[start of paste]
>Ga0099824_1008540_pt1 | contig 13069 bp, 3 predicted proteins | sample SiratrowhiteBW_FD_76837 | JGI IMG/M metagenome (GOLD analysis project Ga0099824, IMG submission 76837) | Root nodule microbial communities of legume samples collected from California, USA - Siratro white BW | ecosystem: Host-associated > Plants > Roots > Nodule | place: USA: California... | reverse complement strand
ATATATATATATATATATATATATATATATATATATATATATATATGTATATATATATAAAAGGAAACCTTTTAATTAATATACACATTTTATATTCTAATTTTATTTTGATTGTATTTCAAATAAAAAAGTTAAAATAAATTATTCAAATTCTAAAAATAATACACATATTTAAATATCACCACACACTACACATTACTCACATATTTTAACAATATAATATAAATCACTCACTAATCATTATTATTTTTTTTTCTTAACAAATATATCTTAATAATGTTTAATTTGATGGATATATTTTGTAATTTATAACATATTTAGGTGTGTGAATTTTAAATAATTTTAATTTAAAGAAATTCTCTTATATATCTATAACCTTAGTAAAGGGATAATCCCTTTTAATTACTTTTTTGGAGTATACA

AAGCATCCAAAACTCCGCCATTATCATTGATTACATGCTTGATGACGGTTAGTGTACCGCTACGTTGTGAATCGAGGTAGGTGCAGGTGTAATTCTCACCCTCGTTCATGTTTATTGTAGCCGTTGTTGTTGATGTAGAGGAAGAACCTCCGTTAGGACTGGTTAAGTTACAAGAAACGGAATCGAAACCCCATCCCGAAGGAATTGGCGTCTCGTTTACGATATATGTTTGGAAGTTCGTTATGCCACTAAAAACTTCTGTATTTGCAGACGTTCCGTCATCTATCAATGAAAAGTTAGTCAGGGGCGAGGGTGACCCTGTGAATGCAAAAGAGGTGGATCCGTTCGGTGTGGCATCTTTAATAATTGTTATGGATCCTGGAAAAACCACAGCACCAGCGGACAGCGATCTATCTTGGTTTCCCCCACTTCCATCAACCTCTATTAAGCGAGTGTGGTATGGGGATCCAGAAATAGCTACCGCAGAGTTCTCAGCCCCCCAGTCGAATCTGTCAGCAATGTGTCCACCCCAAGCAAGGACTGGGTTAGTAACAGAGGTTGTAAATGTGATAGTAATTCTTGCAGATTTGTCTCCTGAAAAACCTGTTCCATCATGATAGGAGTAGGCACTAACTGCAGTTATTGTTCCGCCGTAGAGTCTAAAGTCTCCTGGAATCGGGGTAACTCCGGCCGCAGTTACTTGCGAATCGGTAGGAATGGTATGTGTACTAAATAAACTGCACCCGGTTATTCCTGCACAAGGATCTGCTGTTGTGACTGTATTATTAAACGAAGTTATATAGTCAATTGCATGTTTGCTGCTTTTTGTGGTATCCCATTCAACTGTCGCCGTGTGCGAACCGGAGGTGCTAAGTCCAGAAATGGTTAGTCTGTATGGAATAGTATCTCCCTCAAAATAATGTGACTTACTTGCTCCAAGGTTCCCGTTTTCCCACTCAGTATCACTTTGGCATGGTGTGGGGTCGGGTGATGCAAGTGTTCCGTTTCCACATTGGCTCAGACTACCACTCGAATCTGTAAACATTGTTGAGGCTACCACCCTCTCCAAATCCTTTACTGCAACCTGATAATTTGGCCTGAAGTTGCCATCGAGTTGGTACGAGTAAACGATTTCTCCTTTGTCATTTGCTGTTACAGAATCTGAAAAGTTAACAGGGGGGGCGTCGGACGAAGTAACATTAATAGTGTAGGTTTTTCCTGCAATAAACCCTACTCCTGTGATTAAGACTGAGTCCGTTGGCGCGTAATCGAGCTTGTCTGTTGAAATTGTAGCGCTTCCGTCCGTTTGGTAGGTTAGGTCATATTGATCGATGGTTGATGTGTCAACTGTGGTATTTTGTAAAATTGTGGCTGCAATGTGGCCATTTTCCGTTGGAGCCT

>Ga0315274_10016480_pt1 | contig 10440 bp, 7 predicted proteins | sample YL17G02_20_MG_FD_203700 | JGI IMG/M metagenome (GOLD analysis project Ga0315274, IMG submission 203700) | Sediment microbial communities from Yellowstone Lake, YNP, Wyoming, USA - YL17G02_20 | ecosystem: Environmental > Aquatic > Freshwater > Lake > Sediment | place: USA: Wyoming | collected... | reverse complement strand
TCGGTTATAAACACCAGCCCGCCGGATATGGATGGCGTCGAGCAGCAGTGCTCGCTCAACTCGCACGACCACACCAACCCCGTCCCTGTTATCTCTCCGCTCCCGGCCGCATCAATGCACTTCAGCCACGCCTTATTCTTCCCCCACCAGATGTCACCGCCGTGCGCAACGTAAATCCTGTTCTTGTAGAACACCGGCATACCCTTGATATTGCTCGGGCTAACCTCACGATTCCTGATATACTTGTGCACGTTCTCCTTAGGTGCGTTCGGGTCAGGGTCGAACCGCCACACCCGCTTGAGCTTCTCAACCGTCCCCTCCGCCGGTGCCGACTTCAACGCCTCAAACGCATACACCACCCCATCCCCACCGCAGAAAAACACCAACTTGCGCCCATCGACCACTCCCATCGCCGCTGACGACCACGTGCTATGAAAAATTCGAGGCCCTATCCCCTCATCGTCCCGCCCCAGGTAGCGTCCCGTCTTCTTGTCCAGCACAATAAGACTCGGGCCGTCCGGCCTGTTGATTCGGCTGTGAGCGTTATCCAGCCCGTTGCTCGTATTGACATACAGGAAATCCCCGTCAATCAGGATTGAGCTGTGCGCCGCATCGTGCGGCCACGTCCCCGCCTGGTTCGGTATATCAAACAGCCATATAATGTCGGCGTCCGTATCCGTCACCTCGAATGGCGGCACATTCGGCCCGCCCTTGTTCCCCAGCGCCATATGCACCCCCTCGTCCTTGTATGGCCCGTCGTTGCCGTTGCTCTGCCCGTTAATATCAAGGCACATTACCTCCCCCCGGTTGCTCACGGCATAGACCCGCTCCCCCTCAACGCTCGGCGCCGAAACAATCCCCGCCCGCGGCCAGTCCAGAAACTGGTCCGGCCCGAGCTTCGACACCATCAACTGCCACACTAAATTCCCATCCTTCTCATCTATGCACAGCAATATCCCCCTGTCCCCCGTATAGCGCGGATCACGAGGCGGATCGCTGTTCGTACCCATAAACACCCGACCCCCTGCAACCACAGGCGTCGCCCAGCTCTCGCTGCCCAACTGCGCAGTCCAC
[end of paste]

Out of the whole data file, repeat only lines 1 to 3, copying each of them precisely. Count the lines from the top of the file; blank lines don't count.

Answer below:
>Ga0099824_1008540_pt1 | contig 13069 bp, 3 predicted proteins | sample SiratrowhiteBW_FD_76837 | JGI IMG/M metagenome (GOLD analysis project Ga0099824, IMG submission 76837) | Root nodule microbial communities of legume samples collected from California, USA - Siratro white BW | ecosystem: Host-associated > Plants > Roots > Nodule | place: USA: California... | reverse complement strand
ATATATATATATATATATATATATATATATATATATATATATATATGTATATATATATAAAAGGAAACCTTTTAATTAATATACACATTTTATATTCTAATTTTATTTTGATTGTATTTCAAATAAAAAAGTTAAAATAAATTATTCAAATTCTAAAAATAATACACATATTTAAATATCACCACACACTACACATTACTCACATATTTTAACAATATAATATAAATCACTCACTAATCATTATTATTTTTTTTTCTTAACAAATATATCTTAATAATGTTTAATTTGATGGATATATTTTGTAATTTATAACATATTTAGGTGTGTGAATTTTAAATAATTTTAATTTAAAGAAATTCTCTTATATATCTATAACCTTAGTAAAGGGATAATCCCTTTTAATTACTTTTTTGGAGTATACA

AAGCATCCAAAACTCCGCCATTATCATTGATTACATGCTTGATGACGGTTAGTGTACCGCTACGTTGTGAATCGAGGTAGGTGCAGGTGTAATTCTCACCCTCGTTCATGTTTATTGTAGCCGTTGTTGTTGATGTAGAGGAAGAACCTCCGTTAGGACTGGTTAAGTTACAAGAAACGGAATCGAAACCCCATCCCGAAGGAATTGGCGTCTCGTTTACGATATATGTTTGGAAGTTCGTTATGCCACTAAAAACTTCTGTATTTGCAGACGTTCCGTCATCTATCAATGAAAAGTTAGTCAGGGGCGAGGGTGACCCTGTGAATGCAAAAGAGGTGGATCCGTTCGGTGTGGCATCTTTAATAATTGTTATGGATCCTGGAAAAACCACAGCACCAGCGGACAGCGATCTATCTTGGTTTCCCCCACTTCCATCAACCTCTATTAAGCGAGTGTGGTATGGGGATCCAGAAATAGCTACCGCAGAGTTCTCAGCCCCCCAGTCGAATCTGTCAGCAATGTGTCCACCCCAAGCAAGGACTGGGTTAGTAACAGAGGTTGTAAATGTGATAGTAATTCTTGCAGATTTGTCTCCTGAAAAACCTGTTCCATCATGATAGGAGTAGGCACTAACTGCAGTTATTGTTCCGCCGTAGAGTCTAAAGTCTCCTGGAATCGGGGTAACTCCGGCCGCAGTTACTTGCGAATCGGTAGGAATGGTATGTGTACTAAATAAACTGCACCCGGTTATTCCTGCACAAGGATCTGCTGTTGTGACTGTATTATTAAACGAAGTTATATAGTCAATTGCATGTTTGCTGCTTTTTGTGGTATCCCATTCAACTGTCGCCGTGTGCGAACCGGAGGTGCTAAGTCCAGAAATGGTTAGTCTGTATGGAATAGTATCTCCCTCAAAATAATGTGACTTACTTGCTCCAAGGTTCCCGTTTTCCCACTCAGTATCACTTTGGCATGGTGTGGGGTCGGGTGATGCAAGTGTTCCGTTTCCACATTGGCTCAGACTACCACTCGAATCTGTAAACATTGTTGAGGCTACCACCCTCTCCAAATCCTTTACTGCAACCTGATAATTTGGCCTGAAGTTGCCATCGAGTTGGTACGAGTAAACGATTTCTCCTTTGTCATTTGCTGTTACAGAATCTGAAAAGTTAACAGGGGGGGCGTCGGACGAAGTAACATTAATAGTGTAGGTTTTTCCTGCAATAAACCCTACTCCTGTGATTAAGACTGAGTCCGTTGGCGCGTAATCGAGCTTGTCTGTTGAAATTGTAGCGCTTCCGTCCGTTTGGTAGGTTAGGTCATATTGATCGATGGTTGATGTGTCAACTGTGGTATTTTGTAAAATTGTGGCTGCAATGTGGCCATTTTCCGTTGGAGCCT